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An Independent, Global and Flexible Approach: This site has no national, political or scientific sub-theory bias. It is regularly Updated and Improved.

 

Rationing, Cap and Trade and Taxes

(Revised 28-01-10)

www.stopglobalwarming-newstrategies.net 

 

Dr. Michael Tuckson 

 

Most of the early action to reduce emissions will have to be behavioural as it will hardly be possible to change technology fast enough. In order to change behaviour a range of government policies, globally coordinated, will be necessary.

 

A War Footing and Rationing

 

If you understand the certainty of ongoing irreversible temperature rise and sea intrusion, and in addition the danger of sudden climate breakdown, the sort of action change required is equivalent to that which took place in many nations in 1939 at the start of the world war, which was observed to a lesser extent during the oil embargo, and in some progressive factories in the ongoing work recession.

 

All able adults were mobilized, given critical tasks and training where necessary. Men mainly joined the armed forces, and women took on many of the civilian jobs. Most foods and consumer goods were severely rationed. Moreover, factories were converted from civilian to war time use illustrating the rate at which technological change can take place. Luxuries for most were curtailed and unemployment disappeared. The top tax rate for the very rich rose to 98.5 percent, and they were still dining out. If we really try, jobs can be arranged for all.

 

In the present case of potentially irreversible global warming, people must move indirectly from fossil energy jobs to renewable energy, energy efficiency and conservation, carbon absorption and sunlight reflection jobs, but via many other job changes, as the skills are mostly different. Much retraining is required and we must move now to train the trainers. Staff unemployed from closing coal mines and coal energy factories must be given moving assistance if alternative employment does not eventuate nearby, and appropriate retraining.

 

During the oil embargo and severe oil price rises in the 1970s, people moved by mass transport and bicycle, shared cars and worked at home. This could be duplicated with international agreement for globally similar regulations and incentives. Millions around the world still live successfully and happily without electricity, although they remain ignorant of modern systems, and are easily exploited. Another partial way is to adopt a farmer’s daily cycle, going to bed and rising early, spending the early hours growing vegetables using compost. Rationing would have some of the same effects. A carbon card that has been suggested would take some time to introduce and we do not have this luxury, although it could be worthwhile when we can do it. George Monbiot in Heat describes the many ways in which rationing could work successfully.

 

Taxes and Rationing

 

Taxes have been tried by governments in the past to limit consumption of particular types. Pioneer nation, Finland and then the other Nordic countries, Britain and a few states and cities in North America have long had carbon taxes, and France will soon introduce them. Sweden, for example, has reduced emissions by 9 percent in 16 years using taxation as a central policy whereas in the USA over the same time period emissions have been rising annually at 1 percent. But because most of the world, ‘led’ by the fossil fuel corporations, has been dragging their feet they will have to work so much harder to catch up with the Nordics. Why, even in the Nordic countries, it was the fossil fuel corporations and their worker unions that held them back from even more progress.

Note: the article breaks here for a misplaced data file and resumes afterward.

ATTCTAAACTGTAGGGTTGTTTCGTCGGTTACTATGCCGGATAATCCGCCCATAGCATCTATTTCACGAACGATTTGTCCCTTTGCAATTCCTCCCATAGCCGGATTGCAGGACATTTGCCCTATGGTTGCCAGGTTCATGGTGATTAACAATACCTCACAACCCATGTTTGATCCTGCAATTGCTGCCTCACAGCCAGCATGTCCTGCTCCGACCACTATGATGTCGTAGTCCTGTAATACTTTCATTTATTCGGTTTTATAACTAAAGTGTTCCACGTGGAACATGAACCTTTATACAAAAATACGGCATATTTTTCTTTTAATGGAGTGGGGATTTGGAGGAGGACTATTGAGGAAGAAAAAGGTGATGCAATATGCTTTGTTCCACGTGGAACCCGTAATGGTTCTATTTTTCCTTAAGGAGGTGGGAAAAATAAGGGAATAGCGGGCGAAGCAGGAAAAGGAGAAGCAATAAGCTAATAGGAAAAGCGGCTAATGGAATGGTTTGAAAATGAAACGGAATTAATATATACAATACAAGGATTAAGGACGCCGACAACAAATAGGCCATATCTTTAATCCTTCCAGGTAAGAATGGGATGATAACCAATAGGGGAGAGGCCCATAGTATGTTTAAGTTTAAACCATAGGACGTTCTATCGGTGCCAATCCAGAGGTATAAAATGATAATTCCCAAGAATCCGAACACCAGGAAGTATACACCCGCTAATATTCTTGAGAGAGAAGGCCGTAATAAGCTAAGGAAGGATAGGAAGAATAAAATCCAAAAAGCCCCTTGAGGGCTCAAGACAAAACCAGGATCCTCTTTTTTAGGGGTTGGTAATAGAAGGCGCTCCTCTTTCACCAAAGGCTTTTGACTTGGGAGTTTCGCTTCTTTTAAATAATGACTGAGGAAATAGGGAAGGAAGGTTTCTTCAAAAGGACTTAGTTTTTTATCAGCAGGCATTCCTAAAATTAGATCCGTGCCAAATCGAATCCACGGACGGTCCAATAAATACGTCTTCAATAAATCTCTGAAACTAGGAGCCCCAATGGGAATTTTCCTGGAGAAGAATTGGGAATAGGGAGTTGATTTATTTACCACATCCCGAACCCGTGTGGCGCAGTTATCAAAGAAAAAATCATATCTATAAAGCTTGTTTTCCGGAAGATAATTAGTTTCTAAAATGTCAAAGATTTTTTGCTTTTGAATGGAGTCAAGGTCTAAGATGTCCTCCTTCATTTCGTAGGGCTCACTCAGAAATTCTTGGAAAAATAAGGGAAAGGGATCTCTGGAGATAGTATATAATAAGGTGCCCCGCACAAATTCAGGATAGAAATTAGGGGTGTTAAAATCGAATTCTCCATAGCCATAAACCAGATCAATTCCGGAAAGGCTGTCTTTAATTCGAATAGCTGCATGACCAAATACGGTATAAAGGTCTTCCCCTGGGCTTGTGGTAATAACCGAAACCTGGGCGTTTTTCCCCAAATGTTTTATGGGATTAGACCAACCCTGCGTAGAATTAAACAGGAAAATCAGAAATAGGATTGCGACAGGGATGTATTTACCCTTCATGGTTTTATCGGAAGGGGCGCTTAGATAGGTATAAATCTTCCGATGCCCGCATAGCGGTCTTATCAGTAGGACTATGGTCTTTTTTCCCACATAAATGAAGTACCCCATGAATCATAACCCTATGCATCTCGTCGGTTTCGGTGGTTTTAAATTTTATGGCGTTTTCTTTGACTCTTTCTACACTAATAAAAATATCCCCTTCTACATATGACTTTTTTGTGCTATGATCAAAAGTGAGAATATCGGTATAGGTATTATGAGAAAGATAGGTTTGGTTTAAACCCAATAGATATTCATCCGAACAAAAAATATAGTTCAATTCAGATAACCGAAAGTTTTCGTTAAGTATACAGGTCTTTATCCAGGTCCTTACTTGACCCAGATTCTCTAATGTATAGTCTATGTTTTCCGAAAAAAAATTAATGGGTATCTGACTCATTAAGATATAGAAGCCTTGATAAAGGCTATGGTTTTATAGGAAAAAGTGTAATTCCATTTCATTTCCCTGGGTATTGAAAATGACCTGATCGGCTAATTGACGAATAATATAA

Note that rationing is much fairer than taxes, although possibly more difficult to implement. Taxes are actually a form of rationing favouring the richer part of the population. Economists prefer to distinguish between rationing that is based on administrative decisions and taxes that allow each individual with ‘demand’ meaning money to spend, to make a decision. One method is usually more complicated but can be fairer and one is simpler but highly biased.

 

Water rationing is common in irrigation systems and urban water supply when dams and groundwater levels are low, but the rich and powerful can often ensure they are excluded. In riverfed irrigation systems in many developing countries those in upstream schemes and near the weir in each scheme can assure themselves of a water supply every year while those downstream must wait for the better years. Mumbai and Nairobi among other developing cities brought in water rationing in mid 2009. As a result, water vendors using alternative sources, that are usually private tubewells, sell water at high prices. California is considering water rationing, and Sydney has had bans on hosing cars, pavements and lawns, but usually any other term but rationing is used. Moreover some success is achieved by persuasion in cities. It is interesting that water is not often taxed heavily to reduce water use. It is likely that most of this recent water rationing is at least partly due to global warming and climate change.

 

Tax rates and other associated measures have to be designed in such a way as to produce a useful response, if that can be predicted, and modified when necessary. Slight taxes will be swamped in the swings in oil prices, although might be effective in reducing the use of electricity by the very poor. Possibly taxes should be less on energy exported and critical industries that could otherwise leave the country.